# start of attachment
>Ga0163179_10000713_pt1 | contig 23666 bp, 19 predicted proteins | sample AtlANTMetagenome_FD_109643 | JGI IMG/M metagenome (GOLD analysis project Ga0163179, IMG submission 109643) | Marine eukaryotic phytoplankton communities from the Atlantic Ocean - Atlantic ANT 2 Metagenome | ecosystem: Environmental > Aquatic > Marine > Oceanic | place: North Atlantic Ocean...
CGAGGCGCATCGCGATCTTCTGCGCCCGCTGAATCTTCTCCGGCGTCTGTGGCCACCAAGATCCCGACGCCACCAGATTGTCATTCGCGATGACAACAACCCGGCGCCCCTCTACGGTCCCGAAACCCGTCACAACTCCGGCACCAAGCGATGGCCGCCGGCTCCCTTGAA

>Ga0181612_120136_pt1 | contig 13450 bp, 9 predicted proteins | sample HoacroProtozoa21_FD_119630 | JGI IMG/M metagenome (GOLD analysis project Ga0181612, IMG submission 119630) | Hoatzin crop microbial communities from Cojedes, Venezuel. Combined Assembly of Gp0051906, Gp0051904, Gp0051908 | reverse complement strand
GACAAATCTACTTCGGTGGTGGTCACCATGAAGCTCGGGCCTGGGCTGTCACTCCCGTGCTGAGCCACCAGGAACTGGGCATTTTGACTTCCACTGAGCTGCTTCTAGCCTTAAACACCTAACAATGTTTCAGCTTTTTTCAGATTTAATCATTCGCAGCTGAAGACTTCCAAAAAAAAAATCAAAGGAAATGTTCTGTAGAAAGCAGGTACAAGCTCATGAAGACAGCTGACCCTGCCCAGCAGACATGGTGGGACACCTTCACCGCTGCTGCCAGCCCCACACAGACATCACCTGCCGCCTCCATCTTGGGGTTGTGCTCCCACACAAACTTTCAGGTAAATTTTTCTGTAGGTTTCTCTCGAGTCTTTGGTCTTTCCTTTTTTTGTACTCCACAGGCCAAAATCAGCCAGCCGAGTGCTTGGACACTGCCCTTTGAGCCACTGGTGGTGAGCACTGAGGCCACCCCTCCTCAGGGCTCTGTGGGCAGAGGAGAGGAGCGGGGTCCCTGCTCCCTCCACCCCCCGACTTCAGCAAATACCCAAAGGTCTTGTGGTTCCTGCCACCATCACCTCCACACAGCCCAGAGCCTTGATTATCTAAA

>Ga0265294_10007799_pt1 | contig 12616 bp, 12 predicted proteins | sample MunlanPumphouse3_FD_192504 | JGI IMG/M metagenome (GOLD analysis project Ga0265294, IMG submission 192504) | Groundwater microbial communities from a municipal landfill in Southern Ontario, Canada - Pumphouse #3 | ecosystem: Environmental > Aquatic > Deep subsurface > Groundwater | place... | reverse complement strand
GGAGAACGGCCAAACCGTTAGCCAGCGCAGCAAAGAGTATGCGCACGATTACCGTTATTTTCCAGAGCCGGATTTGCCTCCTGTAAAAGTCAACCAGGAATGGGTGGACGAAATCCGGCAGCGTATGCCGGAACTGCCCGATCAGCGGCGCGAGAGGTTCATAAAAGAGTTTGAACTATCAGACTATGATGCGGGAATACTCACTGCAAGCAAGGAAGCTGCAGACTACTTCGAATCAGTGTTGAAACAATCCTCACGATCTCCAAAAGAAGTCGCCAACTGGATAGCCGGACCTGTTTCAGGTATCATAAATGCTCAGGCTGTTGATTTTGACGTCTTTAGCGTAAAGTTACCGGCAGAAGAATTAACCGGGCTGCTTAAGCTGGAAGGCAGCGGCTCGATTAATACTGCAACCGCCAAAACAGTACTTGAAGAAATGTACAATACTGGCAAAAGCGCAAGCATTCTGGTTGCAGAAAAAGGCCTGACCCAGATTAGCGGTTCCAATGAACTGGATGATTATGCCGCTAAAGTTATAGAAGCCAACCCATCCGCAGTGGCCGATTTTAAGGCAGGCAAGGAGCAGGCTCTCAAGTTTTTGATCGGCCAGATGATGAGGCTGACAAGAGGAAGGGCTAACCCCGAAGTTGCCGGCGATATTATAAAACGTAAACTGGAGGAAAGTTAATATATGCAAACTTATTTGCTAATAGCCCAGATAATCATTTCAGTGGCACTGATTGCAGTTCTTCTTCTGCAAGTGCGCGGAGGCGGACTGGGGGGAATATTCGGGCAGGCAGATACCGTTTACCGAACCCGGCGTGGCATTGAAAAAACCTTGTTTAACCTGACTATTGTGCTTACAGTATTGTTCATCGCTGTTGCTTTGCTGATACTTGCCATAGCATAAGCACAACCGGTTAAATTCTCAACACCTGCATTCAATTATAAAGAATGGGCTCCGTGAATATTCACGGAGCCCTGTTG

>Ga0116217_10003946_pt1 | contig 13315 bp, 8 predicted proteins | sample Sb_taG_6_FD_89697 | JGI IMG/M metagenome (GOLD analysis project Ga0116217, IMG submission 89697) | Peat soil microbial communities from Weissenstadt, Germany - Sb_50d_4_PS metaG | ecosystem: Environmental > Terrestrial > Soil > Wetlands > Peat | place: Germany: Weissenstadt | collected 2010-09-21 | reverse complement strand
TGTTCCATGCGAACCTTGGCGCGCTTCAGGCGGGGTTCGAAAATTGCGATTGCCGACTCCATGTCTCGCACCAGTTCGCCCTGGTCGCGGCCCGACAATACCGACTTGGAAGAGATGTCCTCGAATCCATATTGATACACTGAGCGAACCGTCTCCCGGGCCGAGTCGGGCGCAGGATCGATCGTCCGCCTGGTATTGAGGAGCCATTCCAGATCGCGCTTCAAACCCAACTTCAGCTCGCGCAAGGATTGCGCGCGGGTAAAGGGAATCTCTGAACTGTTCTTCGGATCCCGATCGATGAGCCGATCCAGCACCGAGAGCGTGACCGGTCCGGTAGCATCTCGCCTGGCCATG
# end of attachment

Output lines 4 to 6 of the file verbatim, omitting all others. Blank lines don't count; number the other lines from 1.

GACAAATCTACTTCGGTGGTGGTCACCATGAAGCTCGGGCCTGGGCTGTCACTCCCGTGCTGAGCCACCAGGAACTGGGCATTTTGACTTCCACTGAGCTGCTTCTAGCCTTAAACACCTAACAATGTTTCAGCTTTTTTCAGATTTAATCATTCGCAGCTGAAGACTTCCAAAAAAAAAATCAAAGGAAATGTTCTGTAGAAAGCAGGTACAAGCTCATGAAGACAGCTGACCCTGCCCAGCAGACATGGTGGGACACCTTCACCGCTGCTGCCAGCCCCACACAGACATCACCTGCCGCCTCCATCTTGGGGTTGTGCTCCCACACAAACTTTCAGGTAAATTTTTCTGTAGGTTTCTCTCGAGTCTTTGGTCTTTCCTTTTTTTGTACTCCACAGGCCAAAATCAGCCAGCCGAGTGCTTGGACACTGCCCTTTGAGCCACTGGTGGTGAGCACTGAGGCCACCCCTCCTCAGGGCTCTGTGGGCAGAGGAGAGGAGCGGGGTCCCTGCTCCCTCCACCCCCCGACTTCAGCAAATACCCAAAGGTCTTGTGGTTCCTGCCACCATCACCTCCACACAGCCCAGAGCCTTGATTATCTAAA

>Ga0265294_10007799_pt1 | contig 12616 bp, 12 predicted proteins | sample MunlanPumphouse3_FD_192504 | JGI IMG/M metagenome (GOLD analysis project Ga0265294, IMG submission 192504) | Groundwater microbial communities from a municipal landfill in Southern Ontario, Canada - Pumphouse #3 | ecosystem: Environmental > Aquatic > Deep subsurface > Groundwater | place... | reverse complement strand
GGAGAACGGCCAAACCGTTAGCCAGCGCAGCAAAGAGTATGCGCACGATTACCGTTATTTTCCAGAGCCGGATTTGCCTCCTGTAAAAGTCAACCAGGAATGGGTGGACGAAATCCGGCAGCGTATGCCGGAACTGCCCGATCAGCGGCGCGAGAGGTTCATAAAAGAGTTTGAACTATCAGACTATGATGCGGGAATACTCACTGCAAGCAAGGAAGCTGCAGACTACTTCGAATCAGTGTTGAAACAATCCTCACGATCTCCAAAAGAAGTCGCCAACTGGATAGCCGGACCTGTTTCAGGTATCATAAATGCTCAGGCTGTTGATTTTGACGTCTTTAGCGTAAAGTTACCGGCAGAAGAATTAACCGGGCTGCTTAAGCTGGAAGGCAGCGGCTCGATTAATACTGCAACCGCCAAAACAGTACTTGAAGAAATGTACAATACTGGCAAAAGCGCAAGCATTCTGGTTGCAGAAAAAGGCCTGACCCAGATTAGCGGTTCCAATGAACTGGATGATTATGCCGCTAAAGTTATAGAAGCCAACCCATCCGCAGTGGCCGATTTTAAGGCAGGCAAGGAGCAGGCTCTCAAGTTTTTGATCGGCCAGATGATGAGGCTGACAAGAGGAAGGGCTAACCCCGAAGTTGCCGGCGATATTATAAAACGTAAACTGGAGGAAAGTTAATATATGCAAACTTATTTGCTAATAGCCCAGATAATCATTTCAGTGGCACTGATTGCAGTTCTTCTTCTGCAAGTGCGCGGAGGCGGACTGGGGGGAATATTCGGGCAGGCAGATACCGTTTACCGAACCCGGCGTGGCATTGAAAAAACCTTGTTTAACCTGACTATTGTGCTTACAGTATTGTTCATCGCTGTTGCTTTGCTGATACTTGCCATAGCATAAGCACAACCGGTTAAATTCTCAACACCTGCATTCAATTATAAAGAATGGGCTCCGTGAATATTCACGGAGCCCTGTTG